KZN education MEC rejects union calls to halt matric marking after Covid-19 deaths
Union calls to halt matric marking in KwaZulu-Natal after the deaths of two teachers from two different marking centres have been rejected by the provincial education department.
Teacher unions raised concerns about the safety of their members at matric exam marking centres after the death of two markers, one from the Estcourt marking centre and the other from the Inanda Seminary marking centre in Durban.
The Educators' Union of South Africa’s general secretary Siphiwe Mpungose has been at the forefront of this call, citing concern over the safety of markers. But education MEC Kwazi Mshengu said there was no need for concern.
Mshengu said he believes measures to prevent the spread of Covid-19 at marking centres are adequate.
The @DBE_KZN is committed to ensuring that every marking centre adheres to #COVID19 protocols in order to create conducive and safe spaces for markers to carry out this critical function without being anxious about their health and safety. #GrowingKZNTogether @sziks pic.twitter.com/u9caWqm0y7— KZN Provincial Gov (@kzngov) January 12, 2021
“We disagree totally with those calls because we believe that all our centres in the province have been prepared so they are a safe environment for markers,” he said.
Mshengu credited the lack of transmissions at the two centres as proof that systems put in place by the department were effective.
“We did not register a single case of a spread of the virus at our marking centres. Those cases we report as positive are of those who contracted the virus outside the marking centres. Because of the efficiency of our system we were able to detect them and refer them to hospital for testing,” he said.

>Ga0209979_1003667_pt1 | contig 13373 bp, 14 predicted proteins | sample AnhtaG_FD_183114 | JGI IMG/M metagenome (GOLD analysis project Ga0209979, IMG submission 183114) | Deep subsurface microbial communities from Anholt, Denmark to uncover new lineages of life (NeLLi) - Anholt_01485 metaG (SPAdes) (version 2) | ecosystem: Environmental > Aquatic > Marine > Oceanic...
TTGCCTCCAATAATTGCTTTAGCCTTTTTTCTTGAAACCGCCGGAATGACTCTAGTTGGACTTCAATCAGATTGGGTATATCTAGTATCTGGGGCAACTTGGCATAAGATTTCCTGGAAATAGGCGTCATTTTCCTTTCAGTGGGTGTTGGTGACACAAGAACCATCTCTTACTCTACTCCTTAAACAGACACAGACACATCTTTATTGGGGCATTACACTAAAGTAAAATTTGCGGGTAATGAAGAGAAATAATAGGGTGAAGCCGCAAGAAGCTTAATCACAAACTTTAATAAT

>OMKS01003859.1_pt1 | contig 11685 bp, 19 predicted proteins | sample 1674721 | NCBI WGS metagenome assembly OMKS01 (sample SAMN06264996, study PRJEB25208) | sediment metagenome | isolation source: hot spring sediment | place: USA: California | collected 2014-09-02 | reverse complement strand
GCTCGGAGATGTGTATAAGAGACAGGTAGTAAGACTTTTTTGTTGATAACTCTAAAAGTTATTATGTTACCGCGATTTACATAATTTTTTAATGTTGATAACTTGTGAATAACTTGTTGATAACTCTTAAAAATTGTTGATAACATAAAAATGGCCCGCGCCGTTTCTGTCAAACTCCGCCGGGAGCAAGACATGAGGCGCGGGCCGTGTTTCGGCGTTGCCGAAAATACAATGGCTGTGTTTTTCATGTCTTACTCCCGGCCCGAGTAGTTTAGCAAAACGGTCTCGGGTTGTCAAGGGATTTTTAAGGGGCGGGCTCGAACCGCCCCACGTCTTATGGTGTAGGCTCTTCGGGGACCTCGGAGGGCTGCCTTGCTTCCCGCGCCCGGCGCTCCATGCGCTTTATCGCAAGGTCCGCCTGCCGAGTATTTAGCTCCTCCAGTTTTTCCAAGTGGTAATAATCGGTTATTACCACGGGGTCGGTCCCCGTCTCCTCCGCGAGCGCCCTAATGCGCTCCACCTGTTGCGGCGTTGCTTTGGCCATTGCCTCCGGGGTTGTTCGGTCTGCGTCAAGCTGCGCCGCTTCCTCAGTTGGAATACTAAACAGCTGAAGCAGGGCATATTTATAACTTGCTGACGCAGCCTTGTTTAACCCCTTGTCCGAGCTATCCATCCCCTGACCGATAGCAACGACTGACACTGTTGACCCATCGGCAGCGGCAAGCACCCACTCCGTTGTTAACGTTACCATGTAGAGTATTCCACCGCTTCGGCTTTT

Mshengu said markers who are contacts were swabbed and the department, working with health practitioners, took the specimens to the laboratory for testing, as opposed to the rapid test to ensure accuracy of results, which were negative.
“Time has passed, we have not recorded markers showing symptoms of the virus. You will remember that these incidents happened on January 6 and 7 and right now we are on the 12th, so if there were any transmissions there would be a showing of Covid-19 symptoms,” he said.
Mshengu visited the marking centre with premier Sihle Zikalala and expressed satisfaction with Covid-19 safety regulations.
Zikalala said there were no delays in the marking process as the 110 markers who withdrew from the process were replaced.
KwaZulu-Natal has 8,730 markers in 30 centres spread across the province.
Mshengu said marking will be completed soon and that education minister Angie Motshekga is expected to announce the 2020 matric results on February 22.
Mshengu said there was also a decline in school break-ins, which are usually prevalent during the holidays. He credited this to lockdown regulations, including the curfew and increased police visibility.
“This year there are only about 10 schools that have reported some kind of break-ins. They have not been completely vandalised or set alight as in the past and we believe that lockdown, police visibility and people being confined contributed a lot to the decline.”